Thursday, September 6, 2012

DYI tahini

Say you are in some godforsaken place that doesn't have a can of tahini on the shelf. (Yes, such places exist.) Here's how to make it yourself, from Jane Brody:


1/4 cup sesame seeds
1 teaspoon lemon juice
1/2 teaspoon oil
2 tablespoons water

Put everything in a blender and blend until smooth.

Note: You can grow your own sesame; you can see it in the garden at Monticello. It does need good drainage, which may be hard to come by in clay soils. You can order seed from Sesaco Corp. (800-527-1024)

Wednesday, September 5, 2012

Tahini addendum - baba ghanoush

Another good use for tahini is in baba ghanoush. An eggplant appeared in our bounty basket from Relay Foods last week, and although I was tempted just to grill the slices, baba ghanoush is more appealing and keeps longer in the refrigerator.

Baba Ghanoush
adapted from "Jane Brody's Good Food Cookbook" (Norton, 1985, 728 pages)

1 large eggplant (about 2 pounds)
¼ cup tahini
¼ cup fresh lemon juice (about 1 lemon)
(if you want a more intensively lemon-flavored dip, add a slice of preserved lemon)
1 large clove garlic
¼ cup onion, chopped
Freshly ground pepper to taste
2 tablespoons minced fresh parsley

Take the green top off the eggplant, cut it in half and slice it into 1-inch half rounds. Salt with kosher salt and let stand for 45 minutes to an hour. Wipe off the moisture and the salt. Place eggplant slices on oiled cookie sheet.
Heat oven to 350 degrees. Cook for 20 minutes, turning halfway.
When cooled, remove the flesh from the eggplant, discarding skin (and seeds, if you want it very smooth. I kind of like the seeds).
Blend ingredients 3-5 in a food processor. Add eggplant. Pulse until well-blended.
Transfer to a small bowl and garnish with parsley. Cover and chill. Serve with pita quarters, or as a dip with vegetables.

Tuesday, September 4, 2012

We want steak!

I don't get the Food Channel, mostly because it's so mesmerizing that I would never be able to peel myself away from the TV to cook or write. But it has heightened awareness among a vast swath of Americans that there's something more to fine dining than just steak and potatoes.

Or has it?

According to a recent survey conducted by food industry think tank Culinary Visions Panel, more people would play it safe and order a steak.

In the study, Chicago-based Culinary Visions asked more than 200 people to rate the "healthfulness" of four entrees, then rate how likely they would be to order these items in a casual dining restaurant. Although the last three got high healthfulness marks, the first item was the most ordered.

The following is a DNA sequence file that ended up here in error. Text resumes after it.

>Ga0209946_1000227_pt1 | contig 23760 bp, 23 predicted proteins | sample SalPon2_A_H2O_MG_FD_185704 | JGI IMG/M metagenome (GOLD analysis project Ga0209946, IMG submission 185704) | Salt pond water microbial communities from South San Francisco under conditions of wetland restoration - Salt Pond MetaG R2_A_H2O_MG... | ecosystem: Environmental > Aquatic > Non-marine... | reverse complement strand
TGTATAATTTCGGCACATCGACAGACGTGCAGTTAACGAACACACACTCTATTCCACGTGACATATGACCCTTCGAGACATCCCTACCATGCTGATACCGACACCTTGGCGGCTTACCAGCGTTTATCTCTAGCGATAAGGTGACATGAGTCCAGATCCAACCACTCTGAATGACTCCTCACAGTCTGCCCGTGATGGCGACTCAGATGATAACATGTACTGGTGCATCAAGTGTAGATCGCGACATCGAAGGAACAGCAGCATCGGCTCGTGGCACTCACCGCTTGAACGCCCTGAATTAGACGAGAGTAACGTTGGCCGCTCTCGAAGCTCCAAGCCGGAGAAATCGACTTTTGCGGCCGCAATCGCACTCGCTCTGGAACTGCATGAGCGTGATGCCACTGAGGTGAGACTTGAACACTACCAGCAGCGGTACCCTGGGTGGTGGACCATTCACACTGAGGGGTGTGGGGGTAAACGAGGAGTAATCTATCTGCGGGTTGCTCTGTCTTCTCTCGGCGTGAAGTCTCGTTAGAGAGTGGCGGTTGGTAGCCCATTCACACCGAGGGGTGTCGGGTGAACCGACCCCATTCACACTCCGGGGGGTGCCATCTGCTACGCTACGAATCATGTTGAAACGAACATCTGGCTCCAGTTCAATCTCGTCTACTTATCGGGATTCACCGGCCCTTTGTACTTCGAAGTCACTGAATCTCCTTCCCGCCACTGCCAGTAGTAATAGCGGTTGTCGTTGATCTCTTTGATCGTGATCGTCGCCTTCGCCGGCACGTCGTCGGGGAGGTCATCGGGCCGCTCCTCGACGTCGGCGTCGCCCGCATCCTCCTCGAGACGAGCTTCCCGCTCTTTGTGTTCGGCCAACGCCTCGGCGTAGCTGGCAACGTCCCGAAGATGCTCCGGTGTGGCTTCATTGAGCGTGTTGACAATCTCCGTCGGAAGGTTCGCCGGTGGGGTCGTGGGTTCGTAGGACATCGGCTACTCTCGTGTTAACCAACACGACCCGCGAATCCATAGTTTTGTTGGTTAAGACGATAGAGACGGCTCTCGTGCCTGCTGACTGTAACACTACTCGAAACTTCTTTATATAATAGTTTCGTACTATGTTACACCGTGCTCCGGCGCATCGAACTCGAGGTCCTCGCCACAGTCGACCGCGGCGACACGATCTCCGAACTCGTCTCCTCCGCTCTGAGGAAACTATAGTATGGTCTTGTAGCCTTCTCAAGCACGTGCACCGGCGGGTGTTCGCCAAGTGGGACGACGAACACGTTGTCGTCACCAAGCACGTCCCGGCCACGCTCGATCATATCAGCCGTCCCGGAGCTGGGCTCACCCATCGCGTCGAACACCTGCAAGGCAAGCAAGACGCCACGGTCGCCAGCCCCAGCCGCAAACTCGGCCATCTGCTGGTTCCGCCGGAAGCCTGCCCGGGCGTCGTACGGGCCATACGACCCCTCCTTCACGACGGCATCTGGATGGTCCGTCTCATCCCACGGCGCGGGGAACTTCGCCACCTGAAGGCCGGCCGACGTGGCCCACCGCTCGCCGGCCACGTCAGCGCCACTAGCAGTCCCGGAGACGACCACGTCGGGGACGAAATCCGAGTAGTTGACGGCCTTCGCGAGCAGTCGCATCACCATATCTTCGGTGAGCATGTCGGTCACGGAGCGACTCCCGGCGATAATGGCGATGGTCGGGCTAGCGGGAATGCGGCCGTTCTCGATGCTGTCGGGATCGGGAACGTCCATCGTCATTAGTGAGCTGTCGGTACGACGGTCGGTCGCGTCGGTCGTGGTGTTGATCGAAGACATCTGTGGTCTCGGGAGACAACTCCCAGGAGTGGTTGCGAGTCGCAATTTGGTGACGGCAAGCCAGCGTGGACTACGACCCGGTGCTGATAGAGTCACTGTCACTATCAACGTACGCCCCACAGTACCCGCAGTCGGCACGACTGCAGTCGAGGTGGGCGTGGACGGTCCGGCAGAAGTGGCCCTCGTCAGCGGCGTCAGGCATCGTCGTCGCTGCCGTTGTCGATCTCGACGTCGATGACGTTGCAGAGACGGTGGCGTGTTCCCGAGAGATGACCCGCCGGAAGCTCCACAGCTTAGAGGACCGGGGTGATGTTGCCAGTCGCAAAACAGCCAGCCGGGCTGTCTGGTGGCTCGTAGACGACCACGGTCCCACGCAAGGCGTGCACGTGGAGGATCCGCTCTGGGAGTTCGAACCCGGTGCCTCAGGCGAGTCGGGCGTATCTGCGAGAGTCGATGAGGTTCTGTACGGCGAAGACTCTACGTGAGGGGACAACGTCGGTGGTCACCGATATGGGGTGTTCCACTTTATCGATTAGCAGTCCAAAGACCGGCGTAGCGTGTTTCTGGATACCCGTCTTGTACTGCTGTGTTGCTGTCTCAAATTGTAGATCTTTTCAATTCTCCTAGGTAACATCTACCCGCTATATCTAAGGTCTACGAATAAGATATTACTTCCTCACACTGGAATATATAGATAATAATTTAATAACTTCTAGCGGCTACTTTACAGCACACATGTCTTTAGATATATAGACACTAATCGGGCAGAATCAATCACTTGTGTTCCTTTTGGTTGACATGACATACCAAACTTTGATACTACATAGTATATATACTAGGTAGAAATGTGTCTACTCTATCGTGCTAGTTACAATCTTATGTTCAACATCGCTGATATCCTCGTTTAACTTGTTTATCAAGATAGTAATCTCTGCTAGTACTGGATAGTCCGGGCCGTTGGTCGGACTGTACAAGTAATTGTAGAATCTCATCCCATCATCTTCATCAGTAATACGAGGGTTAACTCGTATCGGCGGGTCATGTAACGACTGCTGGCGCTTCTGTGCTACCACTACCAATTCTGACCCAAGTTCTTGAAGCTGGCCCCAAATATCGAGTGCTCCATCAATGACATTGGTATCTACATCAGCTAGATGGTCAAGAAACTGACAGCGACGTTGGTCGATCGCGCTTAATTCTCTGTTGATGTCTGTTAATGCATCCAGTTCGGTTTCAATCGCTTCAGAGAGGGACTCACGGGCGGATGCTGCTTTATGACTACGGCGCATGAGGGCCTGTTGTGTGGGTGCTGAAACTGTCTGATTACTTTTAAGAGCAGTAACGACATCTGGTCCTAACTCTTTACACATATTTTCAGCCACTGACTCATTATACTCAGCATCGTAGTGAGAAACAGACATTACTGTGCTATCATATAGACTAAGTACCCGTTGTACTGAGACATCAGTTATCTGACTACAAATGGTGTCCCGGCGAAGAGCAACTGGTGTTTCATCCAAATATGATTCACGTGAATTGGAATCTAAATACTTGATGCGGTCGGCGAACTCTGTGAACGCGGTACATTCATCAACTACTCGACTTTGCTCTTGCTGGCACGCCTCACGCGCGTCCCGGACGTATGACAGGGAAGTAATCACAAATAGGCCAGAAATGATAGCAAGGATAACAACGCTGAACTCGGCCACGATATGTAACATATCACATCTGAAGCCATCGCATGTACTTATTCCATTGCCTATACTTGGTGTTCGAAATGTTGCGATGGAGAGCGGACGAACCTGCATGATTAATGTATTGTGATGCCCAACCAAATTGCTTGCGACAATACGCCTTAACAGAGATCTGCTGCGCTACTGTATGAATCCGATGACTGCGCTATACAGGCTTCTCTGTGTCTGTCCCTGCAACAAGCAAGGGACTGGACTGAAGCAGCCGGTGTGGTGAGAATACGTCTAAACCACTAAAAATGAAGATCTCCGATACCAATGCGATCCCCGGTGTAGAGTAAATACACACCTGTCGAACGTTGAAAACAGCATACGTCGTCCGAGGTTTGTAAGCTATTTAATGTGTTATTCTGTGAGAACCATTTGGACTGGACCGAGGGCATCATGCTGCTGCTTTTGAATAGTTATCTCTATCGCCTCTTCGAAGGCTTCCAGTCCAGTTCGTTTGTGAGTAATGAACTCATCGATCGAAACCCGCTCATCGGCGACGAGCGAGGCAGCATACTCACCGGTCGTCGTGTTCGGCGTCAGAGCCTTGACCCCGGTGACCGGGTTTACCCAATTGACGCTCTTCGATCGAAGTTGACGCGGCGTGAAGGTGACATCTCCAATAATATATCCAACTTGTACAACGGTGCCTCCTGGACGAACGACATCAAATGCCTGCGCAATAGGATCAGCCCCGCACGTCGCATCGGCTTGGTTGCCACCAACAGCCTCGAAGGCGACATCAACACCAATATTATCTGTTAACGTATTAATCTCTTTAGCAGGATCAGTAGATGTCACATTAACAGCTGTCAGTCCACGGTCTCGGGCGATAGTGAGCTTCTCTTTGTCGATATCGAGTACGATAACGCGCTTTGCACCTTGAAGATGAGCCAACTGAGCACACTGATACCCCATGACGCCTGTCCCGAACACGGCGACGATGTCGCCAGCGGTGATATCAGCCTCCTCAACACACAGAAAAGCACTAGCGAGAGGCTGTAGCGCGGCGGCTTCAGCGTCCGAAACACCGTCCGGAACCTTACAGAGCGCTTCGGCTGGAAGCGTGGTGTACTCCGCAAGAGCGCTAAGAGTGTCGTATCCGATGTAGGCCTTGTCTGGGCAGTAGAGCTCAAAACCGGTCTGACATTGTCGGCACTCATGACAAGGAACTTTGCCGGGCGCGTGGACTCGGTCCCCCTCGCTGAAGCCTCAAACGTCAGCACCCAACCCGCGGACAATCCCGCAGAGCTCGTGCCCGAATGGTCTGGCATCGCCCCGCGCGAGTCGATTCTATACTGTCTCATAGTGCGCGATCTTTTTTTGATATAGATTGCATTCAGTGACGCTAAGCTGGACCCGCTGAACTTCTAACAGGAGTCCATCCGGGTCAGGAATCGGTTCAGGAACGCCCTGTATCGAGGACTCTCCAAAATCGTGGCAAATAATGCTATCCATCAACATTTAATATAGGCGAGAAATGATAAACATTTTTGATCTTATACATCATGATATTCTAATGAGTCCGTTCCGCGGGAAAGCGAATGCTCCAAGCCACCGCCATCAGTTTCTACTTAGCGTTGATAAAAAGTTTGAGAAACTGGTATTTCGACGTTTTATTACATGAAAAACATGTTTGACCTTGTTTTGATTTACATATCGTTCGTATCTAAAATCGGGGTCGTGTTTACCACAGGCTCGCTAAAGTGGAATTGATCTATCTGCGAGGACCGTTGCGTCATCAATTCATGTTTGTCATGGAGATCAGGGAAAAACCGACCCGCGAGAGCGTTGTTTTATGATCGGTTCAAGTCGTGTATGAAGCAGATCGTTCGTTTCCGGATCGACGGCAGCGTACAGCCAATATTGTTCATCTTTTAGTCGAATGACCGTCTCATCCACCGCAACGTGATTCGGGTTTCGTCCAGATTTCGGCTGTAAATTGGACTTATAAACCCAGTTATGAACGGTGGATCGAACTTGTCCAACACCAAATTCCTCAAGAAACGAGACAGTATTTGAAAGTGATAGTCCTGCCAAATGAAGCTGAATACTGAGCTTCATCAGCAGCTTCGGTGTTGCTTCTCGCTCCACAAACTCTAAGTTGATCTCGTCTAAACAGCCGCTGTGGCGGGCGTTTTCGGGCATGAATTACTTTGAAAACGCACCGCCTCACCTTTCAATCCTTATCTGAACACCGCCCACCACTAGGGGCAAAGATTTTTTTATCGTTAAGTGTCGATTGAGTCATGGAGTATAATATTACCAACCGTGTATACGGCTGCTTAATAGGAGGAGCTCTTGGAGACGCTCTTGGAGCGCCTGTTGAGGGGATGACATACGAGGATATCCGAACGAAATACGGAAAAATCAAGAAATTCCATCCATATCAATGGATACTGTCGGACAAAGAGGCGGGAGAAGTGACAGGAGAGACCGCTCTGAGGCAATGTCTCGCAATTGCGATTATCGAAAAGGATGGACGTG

• Steak with Salsa Verde & Roasted Squash—Grilled 5 oz. grass-fed beef top sirloin served with roasted delicata squash and arugula salsa verde. (42 percent would order)
  • Seafood & Bean Stew—Clams, calamari and chorizo served in a rich thyme-infused broth of cannellini beans and kale” (19 percent would order)
  • Braised Baby Lamb Shank with Olives, Figs and Fennel—Grass-fed baby lamb shanks brained with orange, wine and tomato, finished with kalamata olives and black mission figs, served with braised fennel and a minted faro salad on the side” (20 percent would order)
  • Rabbit Ragu with Polenta & Rapini—Slow-braised rabbit served over soft polenta with a side of rapini and lemon (19 percent would order).

Sharon Olson, executive director of Culinary Visions Panel also noted, “Women were more likely to order (the steak option) than the men.”

Sunday, September 2, 2012

Off to tahini

Every health-conscious food lover probably has made hummus from scratch. A can of garbanzo beans, rinsed and drained, a quarter cup of tahini and some sautéed garlic and onion, a little lemon juice, process until smooth… ta-da! Fresh hummus in an amount that you can finish off quickly, for a fraction of the price of the fancy processed brands.

But what to do with the rest of that can of tahini? It's made of sesame seeds, and as we know, sesame seeds go rancid in record time.

Fear not the tahini. With a little forethought, it can be swirled into many other uses besides hummus and baba ghanoush. Here are some ways to use tahini:

  • Whisk it with lemon juice until slightly thinned for an excellent sauce for fish.
  • Thin it with some more lemon juice and water, add a little salt for a low-fat salad dressing.
  • Cook it with sugar to make halva, a Middle Eastern treat.
  • Process with garlic, basil and Parmesan for a pesto; thin with a little pasta water before tossing it with your noodles.
  • Add a little to any recipe that could use a nutty note.